What is a reasonable royalty rate for licensed intellectual property?
According to the Court of Appeals for the Federal Circuit, it is not 25%–at least not as a rule of thumb.
The U.S. Patent Act requires that damages in a successful patent infringement lawsuit equal the reasonable royalty that a licensee would pay a licensor in a hypothetical license negotiation at the time the infringement began.
In Uniloc USA, Inc. v. Microsoft Corp., Uniloc prevailed at trial in its patent infringement claim and was awarded damages of $388 million, based in part on its expert witness’s testimony that 25% of Microsoft’s expected profits on its Office software suite was a reasonable baseline from which to calculate patent royalties. The infringed invention was a product activation key designed to deter illegal software copying.
The 25% rule of thumb starts with the infringer’s gross profit margin (profits divided by nets sales), multiplies that by 25%, then multiplies the resulting royalty rate by the infringer’s net sales from the infringing products, to calculate the patent owner’s damages. For example, if the present value of net sales of an invention is $6, and the present value of manufacturing expenses is $4, the gross profit margin is 33.3% (6 – 4/ 6), and the 25% rule royalty rate would be one-quarter of that, or 8.3% of net sales. The initial royalty rate is often adjusted upwards or downwards, according to the 15 factors detailed in the 1970 case, Georgia-Pacific Corp. v. U.S. Plywood Corp.
On appeal, Uniloc argued that academic studies had proven that the 25% rule of thumb was supported by evidence that patent royalties negotiated in the real world averaged around 25% of profits.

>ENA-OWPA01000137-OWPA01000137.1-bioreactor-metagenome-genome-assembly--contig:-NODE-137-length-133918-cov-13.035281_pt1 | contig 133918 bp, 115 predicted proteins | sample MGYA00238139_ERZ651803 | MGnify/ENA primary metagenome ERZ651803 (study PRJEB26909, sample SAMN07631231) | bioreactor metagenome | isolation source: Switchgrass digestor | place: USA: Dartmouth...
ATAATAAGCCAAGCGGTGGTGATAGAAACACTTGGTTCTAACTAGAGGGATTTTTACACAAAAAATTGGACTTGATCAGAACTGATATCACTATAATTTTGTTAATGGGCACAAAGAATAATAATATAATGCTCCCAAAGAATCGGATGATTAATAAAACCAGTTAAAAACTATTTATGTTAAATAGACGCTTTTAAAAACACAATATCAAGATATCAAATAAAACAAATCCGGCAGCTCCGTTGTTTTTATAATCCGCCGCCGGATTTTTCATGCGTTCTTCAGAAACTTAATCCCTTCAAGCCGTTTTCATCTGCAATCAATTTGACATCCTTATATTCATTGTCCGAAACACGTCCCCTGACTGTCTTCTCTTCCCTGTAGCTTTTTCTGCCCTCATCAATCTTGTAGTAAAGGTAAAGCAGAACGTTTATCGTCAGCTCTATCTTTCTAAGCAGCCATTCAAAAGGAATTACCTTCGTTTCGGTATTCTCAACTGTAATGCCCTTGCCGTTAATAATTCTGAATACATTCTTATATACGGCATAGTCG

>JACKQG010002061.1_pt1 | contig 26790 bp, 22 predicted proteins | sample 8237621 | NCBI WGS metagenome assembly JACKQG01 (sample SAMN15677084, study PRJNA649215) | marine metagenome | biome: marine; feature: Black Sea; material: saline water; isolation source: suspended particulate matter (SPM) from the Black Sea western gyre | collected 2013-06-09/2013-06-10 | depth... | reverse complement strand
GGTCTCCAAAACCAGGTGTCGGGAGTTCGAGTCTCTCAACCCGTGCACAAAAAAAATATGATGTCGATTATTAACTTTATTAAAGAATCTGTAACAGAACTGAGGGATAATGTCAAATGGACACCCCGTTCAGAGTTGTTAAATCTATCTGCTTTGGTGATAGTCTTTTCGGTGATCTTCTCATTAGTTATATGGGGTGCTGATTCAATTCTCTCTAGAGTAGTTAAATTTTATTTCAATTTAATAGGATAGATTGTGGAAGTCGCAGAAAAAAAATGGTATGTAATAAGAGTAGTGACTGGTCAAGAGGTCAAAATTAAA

The CAFC conceded that it had tolerated the 25% rule of thumb in cases where the parties had not contested it, but ultimately overturned Uniloc’s damages award on the grounds that to be admissible, a general theory must be sufficiently tied to the facts of the case, however Uniloc’s expert had not laid the necessary groundwork to introduce the 25% rule of thumb in that case.
More broadly, the CAFC said the 25% rule failed because: 1) it did not account for the importance of the patent to the product in which it was incorporated; 2) it did not account for the difference in market power and risk assumed by the parties; and 3) it is essentially arbitrary, and does not fit within the model of a hypothetical negotiation assumed to occur prior to a finding of infringement.
So what then is a “reasonable royalty” for licensed IP?
The CAFC endorsed three of the 15 Georgia-Pacific factors for calculating a reasonable patent royalty: looking at royalties paid or received in licenses for the patent or in comparable licenses, and looking at the portion of profit that is customarily allowed in the particular business for use of the invention or similar inventions. But even these must be tied to the facts of the particular case.
By way of reference, a frequently cited rule of thumb for calculating a fair trademark royalty rate is 10% to 25% of the licensee’s expected gross profit margin, depending on the type of goods, the size of the market, and the strength of the mark. In the same ballpark as patent law’s deposed 25% rule of thumb, but with more flexibility to allow calibration of the licensed IP’s actual contribution to the profitability of the product that incorporates it.